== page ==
Activities per year
John Beck (University of Westminster) and Matthew Cornford (University of Brighton) have been tracking down and photographing the sites of British art schools for around five years. While many towns in the UK used to have a dedicated art school, now there are only a handful left; most of the buildings have been repurposed or, in some cases, demolished. This 48pp book, published by Kingston University’s Centre for Useless Splendour, is the latest bulletin from their ongoing project.While there is a historical side to Beck and Cornford’s investigations that seeks to situate the history of art education in the UK within a broader cultural history (the massive impact of art school education on postwar British culture, for example), there is also, the book argues, a contemporary relevance to seeking out old art school buildings. Instead of educational institutions dedicated to the study of art and design, Britishtowns are now more likely to contain signature gallery and museum buildings intended, in part, to contribute to localregeneration, heritage, and/or tourist agendas. What does the decline of the local art school and the rise of the ‘destination’ art gallery tell us about changing ideas about the function of art, its possible civic purpose, and the relationship between participation and spectatorship? What can old buildings tell us about new ones? How did the ‘creative economy’ come to replace ‘art school’ as a descriptor of local cultural value and why does it matter?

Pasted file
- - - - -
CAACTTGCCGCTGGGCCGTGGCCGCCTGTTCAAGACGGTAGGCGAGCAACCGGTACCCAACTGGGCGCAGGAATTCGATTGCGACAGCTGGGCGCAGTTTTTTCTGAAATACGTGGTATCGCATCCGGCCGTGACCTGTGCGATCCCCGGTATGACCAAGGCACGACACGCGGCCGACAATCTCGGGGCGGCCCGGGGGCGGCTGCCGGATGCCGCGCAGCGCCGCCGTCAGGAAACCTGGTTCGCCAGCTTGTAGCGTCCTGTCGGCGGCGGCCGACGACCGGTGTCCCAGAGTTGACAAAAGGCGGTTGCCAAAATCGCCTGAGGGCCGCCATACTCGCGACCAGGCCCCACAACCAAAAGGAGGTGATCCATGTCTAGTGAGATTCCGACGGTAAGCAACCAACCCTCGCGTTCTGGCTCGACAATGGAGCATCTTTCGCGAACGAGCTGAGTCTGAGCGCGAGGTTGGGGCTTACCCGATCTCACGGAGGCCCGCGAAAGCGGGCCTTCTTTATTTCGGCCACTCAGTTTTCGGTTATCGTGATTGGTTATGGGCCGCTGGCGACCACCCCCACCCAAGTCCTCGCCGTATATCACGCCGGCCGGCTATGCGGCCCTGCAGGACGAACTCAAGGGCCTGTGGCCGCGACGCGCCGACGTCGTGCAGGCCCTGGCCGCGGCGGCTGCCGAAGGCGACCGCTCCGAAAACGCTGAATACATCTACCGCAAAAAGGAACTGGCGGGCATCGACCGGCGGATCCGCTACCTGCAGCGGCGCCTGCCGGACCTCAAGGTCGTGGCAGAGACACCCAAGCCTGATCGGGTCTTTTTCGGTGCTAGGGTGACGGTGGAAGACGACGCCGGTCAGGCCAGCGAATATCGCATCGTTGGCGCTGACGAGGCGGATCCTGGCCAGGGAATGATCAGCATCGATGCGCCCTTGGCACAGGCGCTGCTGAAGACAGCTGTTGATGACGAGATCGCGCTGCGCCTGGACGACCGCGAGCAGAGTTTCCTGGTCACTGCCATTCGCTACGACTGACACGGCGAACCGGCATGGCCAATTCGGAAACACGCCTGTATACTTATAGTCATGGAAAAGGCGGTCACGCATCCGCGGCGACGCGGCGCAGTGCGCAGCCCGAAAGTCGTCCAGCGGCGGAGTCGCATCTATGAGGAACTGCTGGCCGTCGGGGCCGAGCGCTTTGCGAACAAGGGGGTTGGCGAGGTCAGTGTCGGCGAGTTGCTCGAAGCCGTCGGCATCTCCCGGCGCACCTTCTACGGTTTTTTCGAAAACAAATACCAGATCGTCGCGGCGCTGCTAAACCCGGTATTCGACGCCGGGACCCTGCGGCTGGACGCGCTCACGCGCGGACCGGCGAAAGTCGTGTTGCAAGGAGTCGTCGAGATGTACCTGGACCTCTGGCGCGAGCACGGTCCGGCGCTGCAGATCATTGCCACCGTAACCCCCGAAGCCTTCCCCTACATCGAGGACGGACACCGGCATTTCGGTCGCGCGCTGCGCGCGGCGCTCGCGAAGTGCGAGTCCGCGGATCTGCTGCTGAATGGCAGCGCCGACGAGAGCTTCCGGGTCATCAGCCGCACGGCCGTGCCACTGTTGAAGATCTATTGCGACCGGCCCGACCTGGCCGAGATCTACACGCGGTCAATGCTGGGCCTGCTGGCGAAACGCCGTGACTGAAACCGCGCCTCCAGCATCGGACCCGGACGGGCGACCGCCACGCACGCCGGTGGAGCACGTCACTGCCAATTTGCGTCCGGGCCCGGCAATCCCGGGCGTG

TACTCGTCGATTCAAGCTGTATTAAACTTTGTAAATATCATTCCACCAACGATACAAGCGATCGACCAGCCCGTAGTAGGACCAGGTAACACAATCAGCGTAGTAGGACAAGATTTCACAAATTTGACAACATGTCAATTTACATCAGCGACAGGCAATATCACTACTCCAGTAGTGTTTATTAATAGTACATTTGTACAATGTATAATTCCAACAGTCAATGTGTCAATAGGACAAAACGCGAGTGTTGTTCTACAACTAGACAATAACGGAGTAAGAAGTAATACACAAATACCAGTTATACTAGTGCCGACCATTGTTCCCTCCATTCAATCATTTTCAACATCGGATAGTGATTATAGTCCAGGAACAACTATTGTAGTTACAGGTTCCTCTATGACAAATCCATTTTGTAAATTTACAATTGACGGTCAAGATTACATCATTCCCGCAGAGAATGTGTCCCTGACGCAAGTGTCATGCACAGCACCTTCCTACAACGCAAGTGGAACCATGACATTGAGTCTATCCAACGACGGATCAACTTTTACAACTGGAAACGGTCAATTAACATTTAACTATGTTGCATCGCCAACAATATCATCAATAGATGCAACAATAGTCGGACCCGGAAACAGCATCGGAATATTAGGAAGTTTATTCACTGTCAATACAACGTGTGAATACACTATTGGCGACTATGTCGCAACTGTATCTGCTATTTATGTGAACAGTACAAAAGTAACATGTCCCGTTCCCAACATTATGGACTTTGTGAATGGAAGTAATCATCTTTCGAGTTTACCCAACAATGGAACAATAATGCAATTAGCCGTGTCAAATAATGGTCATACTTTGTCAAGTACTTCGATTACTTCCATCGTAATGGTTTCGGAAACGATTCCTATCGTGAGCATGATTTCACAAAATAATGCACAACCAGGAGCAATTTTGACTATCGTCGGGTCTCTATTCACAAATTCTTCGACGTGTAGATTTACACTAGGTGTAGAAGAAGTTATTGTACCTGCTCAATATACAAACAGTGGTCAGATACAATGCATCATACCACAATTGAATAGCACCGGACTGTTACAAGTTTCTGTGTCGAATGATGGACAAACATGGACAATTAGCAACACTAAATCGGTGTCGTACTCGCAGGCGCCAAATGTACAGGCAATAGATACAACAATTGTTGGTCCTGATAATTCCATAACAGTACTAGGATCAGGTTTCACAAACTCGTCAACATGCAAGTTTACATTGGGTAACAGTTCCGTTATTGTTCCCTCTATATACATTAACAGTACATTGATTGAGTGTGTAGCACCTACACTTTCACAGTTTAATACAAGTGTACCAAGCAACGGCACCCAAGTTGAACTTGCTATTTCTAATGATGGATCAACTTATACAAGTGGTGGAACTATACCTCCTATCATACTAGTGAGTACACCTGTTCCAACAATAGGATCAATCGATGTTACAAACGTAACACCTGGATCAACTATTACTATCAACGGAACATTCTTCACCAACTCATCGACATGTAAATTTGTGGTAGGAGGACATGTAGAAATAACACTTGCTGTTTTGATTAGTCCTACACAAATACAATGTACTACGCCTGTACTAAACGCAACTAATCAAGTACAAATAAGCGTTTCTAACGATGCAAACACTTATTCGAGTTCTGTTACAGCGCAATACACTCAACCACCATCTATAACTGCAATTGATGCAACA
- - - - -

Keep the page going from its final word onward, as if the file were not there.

|Place of Publication||Kingston upon Thames|
|Publisher||The Centre for Useless Splendour, Kingston University|
|Number of pages||48|
|Publication status||Published - 10 Jan 2014|
- art school
- culture shed